limestone farmhouse in port perry, ontario homeowners interior designer angela wheeler and husband josh malcolm buildingwalnutfarm winter, christmas, snow exterior

Virginia Macdonald

You would be hard-pressed to conjure a more idyllic setting for the holidays than interior designer Angela Wheeler’s dreamy Canadian stone house. The perennially powdered landscape and frozen pond set the scene for ice-skating and hot chocolate next to a mobile warming hut her husband, Josh Malcolm, created with a canvas tent propped on logs culled from their 75 acres. It’s there, at the so-named “prospector’s tent,” that the couple’s four rosy-cheeked children, Aiden (14), Jessie (12), Stella Jane (10), and Will (5), cuddle up with camp blankets between toboggan runs.

Angela and Josh began building their farmhouse nine years ago, with “cozy” as their aesthetic true north. They opted out of a long, rambling house in favor of a compact, barn-inspired shape and rugged materials indicative of the storied Belgian farmhouses they both love, such as a cedar roof and dolomite limestone-clad walls. “We didn’t want it to be a ‘wow!’ ” Angela says. “We wanted it to have a quiet beauty, so we kept it simple.”

Thoughtful details, which Angela documents on her Instagram feed @buildingwalnutfarm, can be found throughout the property. The spruce Christmas tree was foraged from the woods behind the house. The kitchen table was milled by a family friend out of old cedar telephone poles. There’s even more meaning tucked away in the architecture, including a memento-filled time capsule their stone mason embedded into the house near the front door. (It includes a handwritten letter, family photo, the home’s blueprint, and a LEGO Minifigure, among other items.) “In our old home, we were always finding things in the floorboards like little old toys, so it made sense we would put something like this in our own house for future generations to someday discover,” says Angela.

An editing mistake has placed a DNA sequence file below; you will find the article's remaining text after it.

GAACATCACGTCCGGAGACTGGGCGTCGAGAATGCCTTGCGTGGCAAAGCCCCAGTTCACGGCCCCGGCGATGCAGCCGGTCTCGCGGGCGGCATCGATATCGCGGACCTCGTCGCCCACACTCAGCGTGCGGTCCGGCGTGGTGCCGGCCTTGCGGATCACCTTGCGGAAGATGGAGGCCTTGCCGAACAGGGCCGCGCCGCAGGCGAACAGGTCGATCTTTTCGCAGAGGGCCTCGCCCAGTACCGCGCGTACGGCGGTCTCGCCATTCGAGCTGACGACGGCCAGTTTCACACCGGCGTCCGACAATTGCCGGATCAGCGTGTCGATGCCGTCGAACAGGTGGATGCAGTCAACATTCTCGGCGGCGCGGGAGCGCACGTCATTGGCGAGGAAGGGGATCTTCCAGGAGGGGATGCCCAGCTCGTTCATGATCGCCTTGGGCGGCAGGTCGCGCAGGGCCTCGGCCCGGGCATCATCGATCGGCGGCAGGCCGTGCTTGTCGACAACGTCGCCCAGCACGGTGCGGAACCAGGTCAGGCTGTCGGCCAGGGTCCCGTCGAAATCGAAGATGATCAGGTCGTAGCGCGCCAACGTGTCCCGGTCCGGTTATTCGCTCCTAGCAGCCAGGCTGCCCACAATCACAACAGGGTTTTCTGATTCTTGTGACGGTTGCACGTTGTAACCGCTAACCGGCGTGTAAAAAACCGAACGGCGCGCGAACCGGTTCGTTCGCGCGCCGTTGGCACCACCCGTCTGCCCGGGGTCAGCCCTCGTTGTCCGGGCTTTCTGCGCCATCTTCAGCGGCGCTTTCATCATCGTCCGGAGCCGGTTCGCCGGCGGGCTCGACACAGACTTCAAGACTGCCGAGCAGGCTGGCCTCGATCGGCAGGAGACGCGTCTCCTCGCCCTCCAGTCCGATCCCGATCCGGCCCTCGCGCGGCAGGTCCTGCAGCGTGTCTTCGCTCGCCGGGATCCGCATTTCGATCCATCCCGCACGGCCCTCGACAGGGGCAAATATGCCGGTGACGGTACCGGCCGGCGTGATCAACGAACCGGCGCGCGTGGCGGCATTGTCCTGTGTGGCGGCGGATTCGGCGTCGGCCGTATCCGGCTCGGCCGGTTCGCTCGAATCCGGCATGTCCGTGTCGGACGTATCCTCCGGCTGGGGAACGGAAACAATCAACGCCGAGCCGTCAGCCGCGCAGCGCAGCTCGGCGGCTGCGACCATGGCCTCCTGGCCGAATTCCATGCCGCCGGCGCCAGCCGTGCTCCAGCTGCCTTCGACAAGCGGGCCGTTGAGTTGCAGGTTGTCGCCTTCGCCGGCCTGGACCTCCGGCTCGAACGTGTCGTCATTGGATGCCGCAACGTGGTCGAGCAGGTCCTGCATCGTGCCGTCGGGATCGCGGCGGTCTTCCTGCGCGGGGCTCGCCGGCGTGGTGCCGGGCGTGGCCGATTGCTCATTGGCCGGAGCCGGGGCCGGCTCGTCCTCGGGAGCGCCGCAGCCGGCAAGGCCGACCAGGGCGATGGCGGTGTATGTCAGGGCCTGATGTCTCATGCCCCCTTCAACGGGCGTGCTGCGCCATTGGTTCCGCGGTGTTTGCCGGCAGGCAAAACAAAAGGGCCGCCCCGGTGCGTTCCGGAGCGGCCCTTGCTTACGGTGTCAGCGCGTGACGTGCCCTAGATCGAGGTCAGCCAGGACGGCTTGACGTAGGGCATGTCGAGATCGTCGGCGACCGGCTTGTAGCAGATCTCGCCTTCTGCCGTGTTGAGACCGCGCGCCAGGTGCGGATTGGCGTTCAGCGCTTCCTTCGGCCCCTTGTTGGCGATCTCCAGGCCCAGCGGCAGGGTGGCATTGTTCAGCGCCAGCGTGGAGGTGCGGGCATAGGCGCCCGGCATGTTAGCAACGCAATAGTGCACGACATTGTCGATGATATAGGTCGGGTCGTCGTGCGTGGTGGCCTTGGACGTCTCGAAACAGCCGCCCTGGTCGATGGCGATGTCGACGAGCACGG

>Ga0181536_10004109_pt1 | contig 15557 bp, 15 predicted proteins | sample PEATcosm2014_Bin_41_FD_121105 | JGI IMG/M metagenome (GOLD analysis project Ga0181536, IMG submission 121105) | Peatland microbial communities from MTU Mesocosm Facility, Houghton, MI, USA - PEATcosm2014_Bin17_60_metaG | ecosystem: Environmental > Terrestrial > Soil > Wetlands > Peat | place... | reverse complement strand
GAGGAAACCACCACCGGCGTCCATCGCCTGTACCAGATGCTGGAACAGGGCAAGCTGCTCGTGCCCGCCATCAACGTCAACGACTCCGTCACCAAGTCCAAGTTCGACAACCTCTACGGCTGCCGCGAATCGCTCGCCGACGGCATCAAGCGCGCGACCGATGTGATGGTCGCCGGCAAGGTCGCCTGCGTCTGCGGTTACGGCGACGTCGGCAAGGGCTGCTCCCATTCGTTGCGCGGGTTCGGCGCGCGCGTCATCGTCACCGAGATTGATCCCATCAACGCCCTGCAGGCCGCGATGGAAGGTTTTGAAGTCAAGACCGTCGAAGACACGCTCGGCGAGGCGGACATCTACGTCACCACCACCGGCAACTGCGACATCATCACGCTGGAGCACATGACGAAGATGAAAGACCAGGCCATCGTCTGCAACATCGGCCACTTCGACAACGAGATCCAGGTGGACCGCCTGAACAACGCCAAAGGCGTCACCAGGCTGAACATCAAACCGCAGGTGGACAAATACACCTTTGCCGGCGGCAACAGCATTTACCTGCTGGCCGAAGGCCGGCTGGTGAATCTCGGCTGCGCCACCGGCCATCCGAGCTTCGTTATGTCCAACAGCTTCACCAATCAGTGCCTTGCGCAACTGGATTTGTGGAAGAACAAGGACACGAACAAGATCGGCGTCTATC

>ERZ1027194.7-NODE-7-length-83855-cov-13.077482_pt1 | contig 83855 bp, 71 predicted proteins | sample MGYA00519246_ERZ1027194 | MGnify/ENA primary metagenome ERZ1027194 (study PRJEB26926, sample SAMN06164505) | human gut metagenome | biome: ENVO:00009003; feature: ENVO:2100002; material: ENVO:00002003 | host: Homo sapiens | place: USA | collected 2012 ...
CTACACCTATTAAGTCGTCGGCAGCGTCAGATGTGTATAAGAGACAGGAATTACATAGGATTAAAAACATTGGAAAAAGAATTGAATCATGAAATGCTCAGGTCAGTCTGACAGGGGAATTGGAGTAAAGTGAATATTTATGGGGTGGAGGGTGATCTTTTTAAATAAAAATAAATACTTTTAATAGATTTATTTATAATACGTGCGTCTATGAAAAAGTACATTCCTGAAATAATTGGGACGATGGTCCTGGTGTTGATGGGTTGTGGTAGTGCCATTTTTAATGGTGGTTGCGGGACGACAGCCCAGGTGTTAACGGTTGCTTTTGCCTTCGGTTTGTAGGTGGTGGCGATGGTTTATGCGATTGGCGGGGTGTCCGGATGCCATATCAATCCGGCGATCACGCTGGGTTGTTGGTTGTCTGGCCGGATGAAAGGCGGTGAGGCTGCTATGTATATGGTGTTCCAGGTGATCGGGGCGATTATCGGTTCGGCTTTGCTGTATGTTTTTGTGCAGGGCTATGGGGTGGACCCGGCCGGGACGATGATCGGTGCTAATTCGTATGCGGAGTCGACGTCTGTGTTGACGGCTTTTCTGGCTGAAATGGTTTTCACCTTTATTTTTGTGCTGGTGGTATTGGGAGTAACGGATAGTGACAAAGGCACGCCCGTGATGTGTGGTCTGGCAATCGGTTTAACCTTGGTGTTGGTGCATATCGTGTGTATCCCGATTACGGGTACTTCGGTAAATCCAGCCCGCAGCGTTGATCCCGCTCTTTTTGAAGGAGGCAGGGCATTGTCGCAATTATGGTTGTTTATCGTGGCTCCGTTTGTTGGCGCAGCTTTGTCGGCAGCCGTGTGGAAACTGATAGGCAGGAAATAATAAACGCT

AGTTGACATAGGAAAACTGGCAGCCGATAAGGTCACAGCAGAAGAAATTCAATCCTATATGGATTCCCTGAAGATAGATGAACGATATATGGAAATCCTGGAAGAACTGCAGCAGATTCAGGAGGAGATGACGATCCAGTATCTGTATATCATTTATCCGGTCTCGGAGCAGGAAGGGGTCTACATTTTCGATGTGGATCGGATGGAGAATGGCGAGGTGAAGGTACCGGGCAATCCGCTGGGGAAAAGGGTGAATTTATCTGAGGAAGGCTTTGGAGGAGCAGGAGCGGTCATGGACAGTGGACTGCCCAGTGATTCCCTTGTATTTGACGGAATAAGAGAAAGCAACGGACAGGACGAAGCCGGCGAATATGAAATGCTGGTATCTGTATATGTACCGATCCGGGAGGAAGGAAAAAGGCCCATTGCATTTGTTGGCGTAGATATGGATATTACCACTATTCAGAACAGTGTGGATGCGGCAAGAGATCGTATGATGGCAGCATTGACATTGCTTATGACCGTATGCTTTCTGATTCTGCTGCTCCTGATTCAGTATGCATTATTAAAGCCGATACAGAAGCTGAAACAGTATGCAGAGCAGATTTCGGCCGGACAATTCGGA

Step inside Angela and Josh’s cozy farmhouse…

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Angela forages cedar and pine clippings from trees on their farm to make swags of garlands throughout her house. “We have endless amounts of pine trees,” she says. “Sometimes we’ll have friends over for garland- and wreath-making parties.” Angela also designed the entry’s console table out of reclaimed pine the couple had leftover in their woodshop. “I knew what I wanted there but I couldn’t find it, so I made it myself,” she says.

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Humble, natural textures in the living room invite the family to linger. A mix of hard and soft materials strikes a comfy balance, from the patterned curtain panels and linen slipcovered furniture to the stone fireplace and reclaimed wood coffee table. Under foot, the concrete floors have radiant heat, providing much of the home’s warmth. Angela says she also light the fire to take the edge off on cold mornings. “It draws you in,” she says. “I often find the kids reading books directly in front of it.”